Two recent studies have evaluated high-dose famotidine for the prevention of NSAID-induced ulcer (Hudson, 1997; Taha, 1996). Famotidine 40 mg bid significantly reduced the incidence of gastric and duodenal ulcers. However, these studies were criticized for three important reasons: 1) the definition of ulcer, a mucosal break of 3 mm or more in diameter, could represent clinically insignificant events, 2) the correlation with significant GI events is not certain and 3) the incidence of ulcers in the famotidine treated patients was higher than most studies with misoprostol. Numerous previous trials with histamine-2 receptor antagonists (H2RA) have shown benefit in reducing duodenal but not gastric ulcers in patients taking chronic NSAIDs, and an observational trial (Singh, 1996) has implicated H2RA as a risk factor for increased NSAID-induced GI complications. In spite of the recent study results, famotidine should not be considered effective prophylaxis for NSAID-induced GI events.
Omeprazole has been compared to misoprostol (Hawkey, 1998) and to ranitidine (Yeomans, 1998) for treatment and prevention of NSAID-induced ulcers. Omeprazole was as effective as misoprostol in ulcer healing (71% to 76%) at eight weeks, and was more effective at maintaining remission during six months of continued NSAID therapy after ulcer healing, 61% vs 48% (p = 0.001). Compared to ranitidine, omeprazole was more effective in ulcer healing at eight weeks (80% vs 63%, p .001) and more effective at maintaining remission during six months of continued NSAID therapy (72% vs 59%). The primary criticism of these studies is that they were not designed to show that omeprazole is effective in reducing serious NSAID-associated GI complications or hospitalizations. Much larger studies would be needed to show this difference.
There have been conflicting results regarding the benefits of eradication of H. pylori in reducing the incidence of NSAID-induced peptic ulcers. One randomized trial (Chan, 1997) of eradication of H. pylori prior to initiation of eight weeks of naproxen therapy demonstrated a reduction in the incidence of ulcer: 26% in H. pylori-infected patients vs 3% with successful eradication (p = 0.002). Cross-sectional studies on the risk of H. pylori and NSAID-induced ulcers have shown conflicting results (Wilcox, 1997), and previous prospective trials have not shown an effect of H. pylori on the incidence of NSAID-induced ulcers (Bianchi Porro, 1996). In addition, examination of the results from two trials (Yeomans, 1998; Hawkey, 1998) designed to evaluate the effects of acid inhibition or misoprostol on NSAID-induced ulcers, suggested that H. pylori may offer protection from ulcer in this setting. The physiologic argument for this result is that H. pylori infection increases prostaglandin production. It is possible that there are multiple interactions of various risk factors of age, previous ulcer, use of prophylactic therapy, etc., that will eventually be identified as important for decision making for treatment of patients. Certainly the issue of H. pylori infection and the risk for developing NSAID-induced ulcer is not resolved; however, it is difficult to justify not treating H. pylori infection in a patient who has developed an ulcer.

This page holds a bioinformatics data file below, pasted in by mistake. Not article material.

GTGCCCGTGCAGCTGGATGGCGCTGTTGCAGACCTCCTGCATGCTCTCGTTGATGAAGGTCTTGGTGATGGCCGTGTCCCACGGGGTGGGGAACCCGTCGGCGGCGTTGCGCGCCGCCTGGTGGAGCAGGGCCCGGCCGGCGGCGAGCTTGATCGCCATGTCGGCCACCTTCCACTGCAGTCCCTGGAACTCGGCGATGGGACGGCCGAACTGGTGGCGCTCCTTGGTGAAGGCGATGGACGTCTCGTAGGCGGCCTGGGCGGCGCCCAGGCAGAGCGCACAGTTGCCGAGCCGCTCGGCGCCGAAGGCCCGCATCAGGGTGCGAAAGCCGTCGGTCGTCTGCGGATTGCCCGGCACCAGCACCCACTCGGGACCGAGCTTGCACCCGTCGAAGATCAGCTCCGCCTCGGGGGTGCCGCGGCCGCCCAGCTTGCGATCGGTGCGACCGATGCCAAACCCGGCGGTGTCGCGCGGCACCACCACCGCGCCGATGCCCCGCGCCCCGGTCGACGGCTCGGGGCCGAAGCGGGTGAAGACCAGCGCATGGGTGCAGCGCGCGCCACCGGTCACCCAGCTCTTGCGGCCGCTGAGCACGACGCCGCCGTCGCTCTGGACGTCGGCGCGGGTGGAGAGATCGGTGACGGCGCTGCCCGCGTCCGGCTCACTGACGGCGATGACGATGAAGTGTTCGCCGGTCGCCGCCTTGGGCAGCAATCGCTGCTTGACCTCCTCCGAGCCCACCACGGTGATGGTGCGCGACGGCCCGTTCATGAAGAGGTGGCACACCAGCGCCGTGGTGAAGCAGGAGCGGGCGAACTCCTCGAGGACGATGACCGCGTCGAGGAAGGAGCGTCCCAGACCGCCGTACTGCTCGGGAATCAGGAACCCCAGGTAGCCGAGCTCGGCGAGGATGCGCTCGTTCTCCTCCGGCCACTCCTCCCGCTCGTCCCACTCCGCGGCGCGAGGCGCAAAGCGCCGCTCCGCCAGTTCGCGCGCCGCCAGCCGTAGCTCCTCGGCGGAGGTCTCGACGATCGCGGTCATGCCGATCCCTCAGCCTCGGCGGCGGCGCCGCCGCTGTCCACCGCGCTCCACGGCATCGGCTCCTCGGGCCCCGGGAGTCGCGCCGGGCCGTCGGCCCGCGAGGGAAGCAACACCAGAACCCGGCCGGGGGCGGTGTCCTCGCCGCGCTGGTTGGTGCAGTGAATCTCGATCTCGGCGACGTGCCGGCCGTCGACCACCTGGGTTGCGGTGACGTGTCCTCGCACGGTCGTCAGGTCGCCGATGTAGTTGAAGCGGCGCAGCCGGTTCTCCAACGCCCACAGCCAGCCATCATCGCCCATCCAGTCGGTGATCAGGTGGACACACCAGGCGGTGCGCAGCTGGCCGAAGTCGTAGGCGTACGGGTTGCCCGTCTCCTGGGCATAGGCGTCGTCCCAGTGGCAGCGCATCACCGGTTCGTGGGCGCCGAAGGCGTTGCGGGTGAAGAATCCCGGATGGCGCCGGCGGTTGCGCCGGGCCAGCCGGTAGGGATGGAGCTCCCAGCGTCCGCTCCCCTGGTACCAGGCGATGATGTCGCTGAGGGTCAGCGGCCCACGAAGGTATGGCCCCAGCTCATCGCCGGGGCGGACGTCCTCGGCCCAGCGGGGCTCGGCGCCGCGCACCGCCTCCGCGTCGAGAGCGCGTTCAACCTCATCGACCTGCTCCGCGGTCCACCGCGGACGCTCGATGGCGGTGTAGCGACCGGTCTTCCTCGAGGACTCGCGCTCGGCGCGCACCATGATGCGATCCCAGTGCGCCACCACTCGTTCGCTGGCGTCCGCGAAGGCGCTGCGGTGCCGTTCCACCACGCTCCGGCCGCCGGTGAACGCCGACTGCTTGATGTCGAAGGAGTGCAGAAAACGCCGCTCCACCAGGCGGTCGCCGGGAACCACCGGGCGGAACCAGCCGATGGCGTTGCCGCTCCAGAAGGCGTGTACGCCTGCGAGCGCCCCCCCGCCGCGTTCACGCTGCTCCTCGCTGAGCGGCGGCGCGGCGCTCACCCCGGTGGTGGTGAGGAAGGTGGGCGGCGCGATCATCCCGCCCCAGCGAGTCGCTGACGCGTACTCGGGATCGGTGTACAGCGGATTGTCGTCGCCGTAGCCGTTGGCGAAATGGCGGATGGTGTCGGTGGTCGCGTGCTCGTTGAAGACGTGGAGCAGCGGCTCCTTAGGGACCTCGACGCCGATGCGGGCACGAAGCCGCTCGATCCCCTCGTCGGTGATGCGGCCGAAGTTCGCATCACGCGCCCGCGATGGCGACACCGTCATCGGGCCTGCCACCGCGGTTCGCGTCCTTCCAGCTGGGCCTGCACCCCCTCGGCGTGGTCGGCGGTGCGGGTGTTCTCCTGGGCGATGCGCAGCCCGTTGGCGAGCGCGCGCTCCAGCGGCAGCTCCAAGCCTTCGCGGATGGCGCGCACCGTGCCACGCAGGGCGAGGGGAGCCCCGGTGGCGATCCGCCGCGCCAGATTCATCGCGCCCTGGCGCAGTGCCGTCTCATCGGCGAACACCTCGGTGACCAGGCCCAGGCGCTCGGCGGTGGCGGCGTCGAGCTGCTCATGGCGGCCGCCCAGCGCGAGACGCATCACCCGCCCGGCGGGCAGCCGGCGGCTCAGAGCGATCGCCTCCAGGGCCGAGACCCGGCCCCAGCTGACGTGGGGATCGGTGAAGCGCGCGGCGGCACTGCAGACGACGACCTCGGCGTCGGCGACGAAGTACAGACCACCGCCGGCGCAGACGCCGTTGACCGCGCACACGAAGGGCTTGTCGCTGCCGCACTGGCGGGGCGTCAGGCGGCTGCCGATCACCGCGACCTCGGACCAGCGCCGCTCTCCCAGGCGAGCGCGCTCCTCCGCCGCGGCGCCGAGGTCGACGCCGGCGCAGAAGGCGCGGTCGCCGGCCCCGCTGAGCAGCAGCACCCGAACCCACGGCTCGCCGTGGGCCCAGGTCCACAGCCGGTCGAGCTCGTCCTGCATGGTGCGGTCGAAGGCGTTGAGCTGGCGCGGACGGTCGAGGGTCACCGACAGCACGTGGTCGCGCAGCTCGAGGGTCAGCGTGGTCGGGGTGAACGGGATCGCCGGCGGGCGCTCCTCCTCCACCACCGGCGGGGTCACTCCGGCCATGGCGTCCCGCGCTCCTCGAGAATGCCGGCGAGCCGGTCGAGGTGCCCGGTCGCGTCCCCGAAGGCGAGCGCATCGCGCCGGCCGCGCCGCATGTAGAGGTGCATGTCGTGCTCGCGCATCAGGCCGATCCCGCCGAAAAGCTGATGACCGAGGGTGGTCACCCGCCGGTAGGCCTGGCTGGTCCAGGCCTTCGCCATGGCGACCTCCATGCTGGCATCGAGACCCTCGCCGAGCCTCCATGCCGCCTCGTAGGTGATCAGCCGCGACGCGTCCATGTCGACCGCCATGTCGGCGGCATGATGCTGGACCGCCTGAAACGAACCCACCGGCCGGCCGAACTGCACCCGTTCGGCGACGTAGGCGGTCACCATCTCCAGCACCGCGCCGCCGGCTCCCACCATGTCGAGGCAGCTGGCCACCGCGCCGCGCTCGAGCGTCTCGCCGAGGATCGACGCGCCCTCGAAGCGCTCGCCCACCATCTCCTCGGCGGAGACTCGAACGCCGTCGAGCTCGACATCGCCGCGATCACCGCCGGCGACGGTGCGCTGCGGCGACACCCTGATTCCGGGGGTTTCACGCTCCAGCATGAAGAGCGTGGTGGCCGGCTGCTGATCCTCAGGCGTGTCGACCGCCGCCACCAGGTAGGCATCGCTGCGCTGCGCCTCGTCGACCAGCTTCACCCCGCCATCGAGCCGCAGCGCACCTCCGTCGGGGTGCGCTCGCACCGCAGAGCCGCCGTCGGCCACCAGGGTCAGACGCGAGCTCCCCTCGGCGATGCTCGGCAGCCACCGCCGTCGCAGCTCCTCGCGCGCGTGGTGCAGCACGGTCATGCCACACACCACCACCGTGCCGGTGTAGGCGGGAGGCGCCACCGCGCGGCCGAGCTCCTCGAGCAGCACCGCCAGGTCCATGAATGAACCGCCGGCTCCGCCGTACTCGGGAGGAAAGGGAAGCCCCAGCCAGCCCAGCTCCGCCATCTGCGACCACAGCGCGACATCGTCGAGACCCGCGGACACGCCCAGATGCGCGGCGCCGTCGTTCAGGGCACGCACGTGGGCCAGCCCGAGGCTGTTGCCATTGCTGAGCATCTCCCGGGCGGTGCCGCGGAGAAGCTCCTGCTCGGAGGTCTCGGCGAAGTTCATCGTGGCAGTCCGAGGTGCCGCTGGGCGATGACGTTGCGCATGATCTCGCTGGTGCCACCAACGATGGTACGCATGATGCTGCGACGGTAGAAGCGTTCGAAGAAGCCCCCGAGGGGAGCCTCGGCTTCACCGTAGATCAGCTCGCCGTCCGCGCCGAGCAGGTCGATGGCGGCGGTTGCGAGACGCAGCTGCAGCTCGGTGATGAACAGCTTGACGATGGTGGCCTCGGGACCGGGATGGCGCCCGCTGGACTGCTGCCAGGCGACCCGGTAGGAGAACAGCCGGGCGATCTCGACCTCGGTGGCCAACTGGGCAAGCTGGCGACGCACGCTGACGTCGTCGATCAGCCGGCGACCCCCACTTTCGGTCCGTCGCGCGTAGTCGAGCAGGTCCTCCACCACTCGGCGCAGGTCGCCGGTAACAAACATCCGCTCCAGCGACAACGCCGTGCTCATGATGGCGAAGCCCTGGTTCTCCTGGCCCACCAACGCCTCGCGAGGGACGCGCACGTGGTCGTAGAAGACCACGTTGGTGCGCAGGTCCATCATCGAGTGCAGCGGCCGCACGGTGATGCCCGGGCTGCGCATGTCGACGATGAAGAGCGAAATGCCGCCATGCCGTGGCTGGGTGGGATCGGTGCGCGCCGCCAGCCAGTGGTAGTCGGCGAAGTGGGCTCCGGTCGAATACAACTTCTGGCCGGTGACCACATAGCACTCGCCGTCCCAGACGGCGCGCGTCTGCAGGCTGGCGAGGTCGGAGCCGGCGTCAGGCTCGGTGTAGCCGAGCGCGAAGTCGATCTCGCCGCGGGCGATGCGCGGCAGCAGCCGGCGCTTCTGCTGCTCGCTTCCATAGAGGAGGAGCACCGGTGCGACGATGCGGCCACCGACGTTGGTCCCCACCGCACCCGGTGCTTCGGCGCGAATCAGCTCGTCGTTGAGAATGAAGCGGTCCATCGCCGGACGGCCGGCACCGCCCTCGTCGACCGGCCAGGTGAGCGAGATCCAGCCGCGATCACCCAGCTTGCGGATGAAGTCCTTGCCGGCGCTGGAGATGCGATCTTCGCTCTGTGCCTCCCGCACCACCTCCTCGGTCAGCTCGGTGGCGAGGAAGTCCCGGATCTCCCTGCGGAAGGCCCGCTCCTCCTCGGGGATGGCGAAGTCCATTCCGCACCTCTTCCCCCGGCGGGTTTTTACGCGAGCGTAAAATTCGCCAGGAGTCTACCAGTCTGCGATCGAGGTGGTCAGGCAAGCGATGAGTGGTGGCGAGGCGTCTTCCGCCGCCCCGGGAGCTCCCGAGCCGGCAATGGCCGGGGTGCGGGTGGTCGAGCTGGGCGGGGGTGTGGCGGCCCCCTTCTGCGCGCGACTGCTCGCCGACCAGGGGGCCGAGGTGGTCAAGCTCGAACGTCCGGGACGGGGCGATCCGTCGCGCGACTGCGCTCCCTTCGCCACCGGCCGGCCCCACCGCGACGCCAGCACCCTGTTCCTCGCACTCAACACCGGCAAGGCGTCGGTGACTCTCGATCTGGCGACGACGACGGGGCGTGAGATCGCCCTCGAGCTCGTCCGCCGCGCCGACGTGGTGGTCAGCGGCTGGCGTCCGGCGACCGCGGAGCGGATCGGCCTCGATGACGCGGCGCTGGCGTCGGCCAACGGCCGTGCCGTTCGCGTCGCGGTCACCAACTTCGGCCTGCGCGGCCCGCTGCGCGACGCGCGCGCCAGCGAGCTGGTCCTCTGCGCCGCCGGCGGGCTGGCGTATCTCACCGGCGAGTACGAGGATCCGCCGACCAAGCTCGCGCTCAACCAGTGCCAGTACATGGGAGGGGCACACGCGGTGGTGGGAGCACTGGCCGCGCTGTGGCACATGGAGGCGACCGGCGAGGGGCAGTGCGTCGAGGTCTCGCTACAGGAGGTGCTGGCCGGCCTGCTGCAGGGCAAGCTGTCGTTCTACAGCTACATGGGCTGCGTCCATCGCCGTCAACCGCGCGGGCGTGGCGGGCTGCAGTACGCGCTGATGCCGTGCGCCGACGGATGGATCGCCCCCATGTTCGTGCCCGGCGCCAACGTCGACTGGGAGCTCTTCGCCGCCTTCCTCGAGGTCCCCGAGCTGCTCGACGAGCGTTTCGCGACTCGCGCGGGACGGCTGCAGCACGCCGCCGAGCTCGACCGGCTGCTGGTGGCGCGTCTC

In spite of many years of research into the incidence, risk factors, mechanisms of injury, pathophysiology and other issues, many unanswered questions remain regarding the most effective and cost-effective clinical management strategies for prevention of NSAID-induced GI complications.
For patients at low risk of NSAID-induced ulcers, no prophylaxis would be indicated considering the low level of potential benefits and the significant associated adverse reactions and costs. Patients infected with H. pylori may benefit from eradication therapy. Patients at high risk of serious gastrointestinal complications from NSAIDs should avoid use of these drugs if at all possible. If NSAIDs must be used, the lowest effective dose, for the shortest duration, and in combination with misoprostol should be considered. For at-risk patients unable to tolerate at least 200 mcg bid of misoprostol, a proton pump inhibitor may be considered for prophylaxis.
We need new studies to assess the relationship of NSAID-induced ulcer complications and the H. pylori status of the patient (infected, uninfected, cured). The relative and absolute benefits and risk of preventive and curative therapies may be significantly different based on this status, and current evidence does not allow this difference to be analyzed. Standard doses of H2RA, sucralfate and antacids are not effective in reducing the incidence of NSAID-associated gastric ulcers and should not be used as prophylaxis for GI events. Further data are needed to confirm the clinical safety and efficacy of the COX-2 selective drugs.